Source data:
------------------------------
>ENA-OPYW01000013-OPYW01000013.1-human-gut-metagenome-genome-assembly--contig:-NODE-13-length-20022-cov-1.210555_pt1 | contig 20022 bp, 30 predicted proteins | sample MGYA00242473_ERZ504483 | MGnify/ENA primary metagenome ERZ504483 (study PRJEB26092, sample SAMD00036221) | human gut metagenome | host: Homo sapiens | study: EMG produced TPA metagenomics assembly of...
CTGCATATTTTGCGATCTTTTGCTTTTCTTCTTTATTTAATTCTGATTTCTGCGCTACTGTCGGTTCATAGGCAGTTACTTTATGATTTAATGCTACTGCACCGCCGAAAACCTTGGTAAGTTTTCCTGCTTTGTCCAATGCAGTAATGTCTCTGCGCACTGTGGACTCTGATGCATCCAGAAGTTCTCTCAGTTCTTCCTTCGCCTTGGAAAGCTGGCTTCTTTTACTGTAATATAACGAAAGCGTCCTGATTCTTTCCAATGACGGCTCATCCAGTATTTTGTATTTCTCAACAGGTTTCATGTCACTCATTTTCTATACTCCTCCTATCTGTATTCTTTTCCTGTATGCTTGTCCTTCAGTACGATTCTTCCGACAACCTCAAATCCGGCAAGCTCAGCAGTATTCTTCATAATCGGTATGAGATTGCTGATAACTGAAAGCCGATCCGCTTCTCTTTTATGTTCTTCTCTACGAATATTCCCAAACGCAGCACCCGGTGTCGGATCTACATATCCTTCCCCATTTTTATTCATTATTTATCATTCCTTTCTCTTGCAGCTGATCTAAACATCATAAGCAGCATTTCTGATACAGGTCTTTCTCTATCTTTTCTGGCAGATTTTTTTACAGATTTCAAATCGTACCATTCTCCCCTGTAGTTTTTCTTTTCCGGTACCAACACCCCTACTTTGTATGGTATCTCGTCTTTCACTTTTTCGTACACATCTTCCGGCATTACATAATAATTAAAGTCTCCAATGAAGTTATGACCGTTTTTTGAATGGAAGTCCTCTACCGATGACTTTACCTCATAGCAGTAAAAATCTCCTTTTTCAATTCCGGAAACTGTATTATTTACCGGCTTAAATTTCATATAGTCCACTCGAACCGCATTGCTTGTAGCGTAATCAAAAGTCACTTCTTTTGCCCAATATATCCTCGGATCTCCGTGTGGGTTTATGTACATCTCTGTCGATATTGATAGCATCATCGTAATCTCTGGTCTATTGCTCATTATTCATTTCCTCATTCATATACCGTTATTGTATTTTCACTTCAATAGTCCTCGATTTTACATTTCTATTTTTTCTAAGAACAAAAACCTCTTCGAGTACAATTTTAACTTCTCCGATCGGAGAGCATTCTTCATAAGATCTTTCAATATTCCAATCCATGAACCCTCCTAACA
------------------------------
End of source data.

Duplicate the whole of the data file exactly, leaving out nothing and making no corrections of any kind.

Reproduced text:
>ENA-OPYW01000013-OPYW01000013.1-human-gut-metagenome-genome-assembly--contig:-NODE-13-length-20022-cov-1.210555_pt1 | contig 20022 bp, 30 predicted proteins | sample MGYA00242473_ERZ504483 | MGnify/ENA primary metagenome ERZ504483 (study PRJEB26092, sample SAMD00036221) | human gut metagenome | host: Homo sapiens | study: EMG produced TPA metagenomics assembly of...
CTGCATATTTTGCGATCTTTTGCTTTTCTTCTTTATTTAATTCTGATTTCTGCGCTACTGTCGGTTCATAGGCAGTTACTTTATGATTTAATGCTACTGCACCGCCGAAAACCTTGGTAAGTTTTCCTGCTTTGTCCAATGCAGTAATGTCTCTGCGCACTGTGGACTCTGATGCATCCAGAAGTTCTCTCAGTTCTTCCTTCGCCTTGGAAAGCTGGCTTCTTTTACTGTAATATAACGAAAGCGTCCTGATTCTTTCCAATGACGGCTCATCCAGTATTTTGTATTTCTCAACAGGTTTCATGTCACTCATTTTCTATACTCCTCCTATCTGTATTCTTTTCCTGTATGCTTGTCCTTCAGTACGATTCTTCCGACAACCTCAAATCCGGCAAGCTCAGCAGTATTCTTCATAATCGGTATGAGATTGCTGATAACTGAAAGCCGATCCGCTTCTCTTTTATGTTCTTCTCTACGAATATTCCCAAACGCAGCACCCGGTGTCGGATCTACATATCCTTCCCCATTTTTATTCATTATTTATCATTCCTTTCTCTTGCAGCTGATCTAAACATCATAAGCAGCATTTCTGATACAGGTCTTTCTCTATCTTTTCTGGCAGATTTTTTTACAGATTTCAAATCGTACCATTCTCCCCTGTAGTTTTTCTTTTCCGGTACCAACACCCCTACTTTGTATGGTATCTCGTCTTTCACTTTTTCGTACACATCTTCCGGCATTACATAATAATTAAAGTCTCCAATGAAGTTATGACCGTTTTTTGAATGGAAGTCCTCTACCGATGACTTTACCTCATAGCAGTAAAAATCTCCTTTTTCAATTCCGGAAACTGTATTATTTACCGGCTTAAATTTCATATAGTCCACTCGAACCGCATTGCTTGTAGCGTAATCAAAAGTCACTTCTTTTGCCCAATATATCCTCGGATCTCCGTGTGGGTTTATGTACATCTCTGTCGATATTGATAGCATCATCGTAATCTCTGGTCTATTGCTCATTATTCATTTCCTCATTCATATACCGTTATTGTATTTTCACTTCAATAGTCCTCGATTTTACATTTCTATTTTTTCTAAGAACAAAAACCTCTTCGAGTACAATTTTAACTTCTCCGATCGGAGAGCATTCTTCATAAGATCTTTCAATATTCCAATCCATGAACCCTCCTAACA